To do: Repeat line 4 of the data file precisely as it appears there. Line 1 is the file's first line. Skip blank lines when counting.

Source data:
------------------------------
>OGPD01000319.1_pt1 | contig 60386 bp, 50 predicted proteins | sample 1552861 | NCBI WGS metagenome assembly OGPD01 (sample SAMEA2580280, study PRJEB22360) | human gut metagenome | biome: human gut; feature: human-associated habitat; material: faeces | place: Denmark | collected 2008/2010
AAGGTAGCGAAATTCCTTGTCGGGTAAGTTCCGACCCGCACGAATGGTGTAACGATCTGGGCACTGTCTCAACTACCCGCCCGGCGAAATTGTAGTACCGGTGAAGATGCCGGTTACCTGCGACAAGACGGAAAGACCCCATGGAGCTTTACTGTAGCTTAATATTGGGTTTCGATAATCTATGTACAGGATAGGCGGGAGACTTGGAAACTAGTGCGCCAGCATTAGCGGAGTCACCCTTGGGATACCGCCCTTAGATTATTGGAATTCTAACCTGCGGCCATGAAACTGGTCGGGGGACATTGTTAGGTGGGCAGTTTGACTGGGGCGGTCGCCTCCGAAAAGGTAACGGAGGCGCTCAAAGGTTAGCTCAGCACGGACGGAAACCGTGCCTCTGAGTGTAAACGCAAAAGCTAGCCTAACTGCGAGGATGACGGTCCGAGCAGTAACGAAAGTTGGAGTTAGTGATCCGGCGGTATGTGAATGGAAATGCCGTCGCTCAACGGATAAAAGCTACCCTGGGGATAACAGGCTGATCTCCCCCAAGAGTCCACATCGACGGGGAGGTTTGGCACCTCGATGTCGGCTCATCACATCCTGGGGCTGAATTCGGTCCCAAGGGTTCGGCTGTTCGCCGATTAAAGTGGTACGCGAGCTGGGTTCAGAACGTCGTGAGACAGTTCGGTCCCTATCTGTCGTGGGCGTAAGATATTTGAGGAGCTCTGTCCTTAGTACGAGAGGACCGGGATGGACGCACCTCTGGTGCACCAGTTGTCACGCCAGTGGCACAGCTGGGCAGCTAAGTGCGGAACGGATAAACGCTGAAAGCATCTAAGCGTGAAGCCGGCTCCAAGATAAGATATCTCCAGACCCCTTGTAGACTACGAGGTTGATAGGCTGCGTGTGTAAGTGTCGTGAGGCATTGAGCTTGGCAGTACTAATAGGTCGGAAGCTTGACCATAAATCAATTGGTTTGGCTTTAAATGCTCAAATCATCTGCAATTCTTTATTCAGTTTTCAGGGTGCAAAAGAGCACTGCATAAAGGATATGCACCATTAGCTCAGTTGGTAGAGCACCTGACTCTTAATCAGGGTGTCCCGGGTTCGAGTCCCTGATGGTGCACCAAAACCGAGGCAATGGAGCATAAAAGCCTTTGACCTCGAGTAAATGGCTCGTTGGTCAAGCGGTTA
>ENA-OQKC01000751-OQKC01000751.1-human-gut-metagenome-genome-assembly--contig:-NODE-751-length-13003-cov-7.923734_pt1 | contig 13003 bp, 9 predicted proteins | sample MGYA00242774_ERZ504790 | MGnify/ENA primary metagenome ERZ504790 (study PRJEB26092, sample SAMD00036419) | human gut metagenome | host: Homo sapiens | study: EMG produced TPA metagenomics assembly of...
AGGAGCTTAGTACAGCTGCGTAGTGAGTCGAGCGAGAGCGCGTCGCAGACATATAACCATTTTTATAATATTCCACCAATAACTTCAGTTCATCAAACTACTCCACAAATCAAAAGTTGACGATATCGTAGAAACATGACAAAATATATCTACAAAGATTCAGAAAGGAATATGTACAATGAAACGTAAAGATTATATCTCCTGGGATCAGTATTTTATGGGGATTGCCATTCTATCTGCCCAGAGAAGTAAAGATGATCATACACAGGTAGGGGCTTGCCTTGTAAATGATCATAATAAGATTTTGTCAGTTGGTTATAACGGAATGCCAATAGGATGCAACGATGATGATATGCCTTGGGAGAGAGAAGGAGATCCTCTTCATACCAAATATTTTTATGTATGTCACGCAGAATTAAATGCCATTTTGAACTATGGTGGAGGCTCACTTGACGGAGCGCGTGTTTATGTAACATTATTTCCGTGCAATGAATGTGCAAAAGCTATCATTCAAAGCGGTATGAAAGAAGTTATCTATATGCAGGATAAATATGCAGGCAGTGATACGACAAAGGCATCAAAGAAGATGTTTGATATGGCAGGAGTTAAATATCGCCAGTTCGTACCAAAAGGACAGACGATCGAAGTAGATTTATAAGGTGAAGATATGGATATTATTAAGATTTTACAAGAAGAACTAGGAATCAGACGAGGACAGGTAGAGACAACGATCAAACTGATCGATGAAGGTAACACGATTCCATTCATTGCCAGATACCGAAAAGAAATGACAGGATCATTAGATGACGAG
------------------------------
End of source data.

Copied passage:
AGGAGCTTAGTACAGCTGCGTAGTGAGTCGAGCGAGAGCGCGTCGCAGACATATAACCATTTTTATAATATTCCACCAATAACTTCAGTTCATCAAACTACTCCACAAATCAAAAGTTGACGATATCGTAGAAACATGACAAAATATATCTACAAAGATTCAGAAAGGAATATGTACAATGAAACGTAAAGATTATATCTCCTGGGATCAGTATTTTATGGGGATTGCCATTCTATCTGCCCAGAGAAGTAAAGATGATCATACACAGGTAGGGGCTTGCCTTGTAAATGATCATAATAAGATTTTGTCAGTTGGTTATAACGGAATGCCAATAGGATGCAACGATGATGATATGCCTTGGGAGAGAGAAGGAGATCCTCTTCATACCAAATATTTTTATGTATGTCACGCAGAATTAAATGCCATTTTGAACTATGGTGGAGGCTCACTTGACGGAGCGCGTGTTTATGTAACATTATTTCCGTGCAATGAATGTGCAAAAGCTATCATTCAAAGCGGTATGAAAGAAGTTATCTATATGCAGGATAAATATGCAGGCAGTGATACGACAAAGGCATCAAAGAAGATGTTTGATATGGCAGGAGTTAAATATCGCCAGTTCGTACCAAAAGGACAGACGATCGAAGTAGATTTATAAGGTGAAGATATGGATATTATTAAGATTTTACAAGAAGAACTAGGAATCAGACGAGGACAGGTAGAGACAACGATCAAACTGATCGATGAAGGTAACACGATTCCATTCATTGCCAGATACCGAAAAGAAATGACAGGATCATTAGATGACGAG